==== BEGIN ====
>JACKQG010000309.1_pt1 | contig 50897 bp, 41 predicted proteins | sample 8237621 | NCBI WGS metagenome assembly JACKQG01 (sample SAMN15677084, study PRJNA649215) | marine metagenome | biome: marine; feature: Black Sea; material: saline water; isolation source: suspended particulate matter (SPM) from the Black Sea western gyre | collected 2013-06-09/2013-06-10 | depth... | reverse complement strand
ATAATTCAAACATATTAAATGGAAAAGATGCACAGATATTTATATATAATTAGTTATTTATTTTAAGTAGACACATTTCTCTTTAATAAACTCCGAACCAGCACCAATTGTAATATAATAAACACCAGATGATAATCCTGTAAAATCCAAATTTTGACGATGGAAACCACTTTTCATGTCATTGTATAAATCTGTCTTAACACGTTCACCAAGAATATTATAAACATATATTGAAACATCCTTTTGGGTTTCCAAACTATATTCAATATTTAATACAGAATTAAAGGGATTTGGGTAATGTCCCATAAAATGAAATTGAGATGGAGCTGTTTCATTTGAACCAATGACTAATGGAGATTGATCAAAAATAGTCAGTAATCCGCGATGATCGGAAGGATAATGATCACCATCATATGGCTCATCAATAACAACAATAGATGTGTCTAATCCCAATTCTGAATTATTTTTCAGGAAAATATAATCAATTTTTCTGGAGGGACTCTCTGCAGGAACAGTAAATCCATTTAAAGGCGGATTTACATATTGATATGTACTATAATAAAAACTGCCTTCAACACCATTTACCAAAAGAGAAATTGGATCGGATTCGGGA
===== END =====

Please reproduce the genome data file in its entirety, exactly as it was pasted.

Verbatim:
>JACKQG010000309.1_pt1 | contig 50897 bp, 41 predicted proteins | sample 8237621 | NCBI WGS metagenome assembly JACKQG01 (sample SAMN15677084, study PRJNA649215) | marine metagenome | biome: marine; feature: Black Sea; material: saline water; isolation source: suspended particulate matter (SPM) from the Black Sea western gyre | collected 2013-06-09/2013-06-10 | depth... | reverse complement strand
ATAATTCAAACATATTAAATGGAAAAGATGCACAGATATTTATATATAATTAGTTATTTATTTTAAGTAGACACATTTCTCTTTAATAAACTCCGAACCAGCACCAATTGTAATATAATAAACACCAGATGATAATCCTGTAAAATCCAAATTTTGACGATGGAAACCACTTTTCATGTCATTGTATAAATCTGTCTTAACACGTTCACCAAGAATATTATAAACATATATTGAAACATCCTTTTGGGTTTCCAAACTATATTCAATATTTAATACAGAATTAAAGGGATTTGGGTAATGTCCCATAAAATGAAATTGAGATGGAGCTGTTTCATTTGAACCAATGACTAATGGAGATTGATCAAAAATAGTCAGTAATCCGCGATGATCGGAAGGATAATGATCACCATCATATGGCTCATCAATAACAACAATAGATGTGTCTAATCCCAATTCTGAATTATTTTTCAGGAAAATATAATCAATTTTTCTGGAGGGACTCTCTGCAGGAACAGTAAATCCATTTAAAGGCGGATTTACATATTGATATGTACTATAATAAAAACTGCCTTCAACACCATTTACCAAAAGAGAAATTGGATCGGATTCGGGA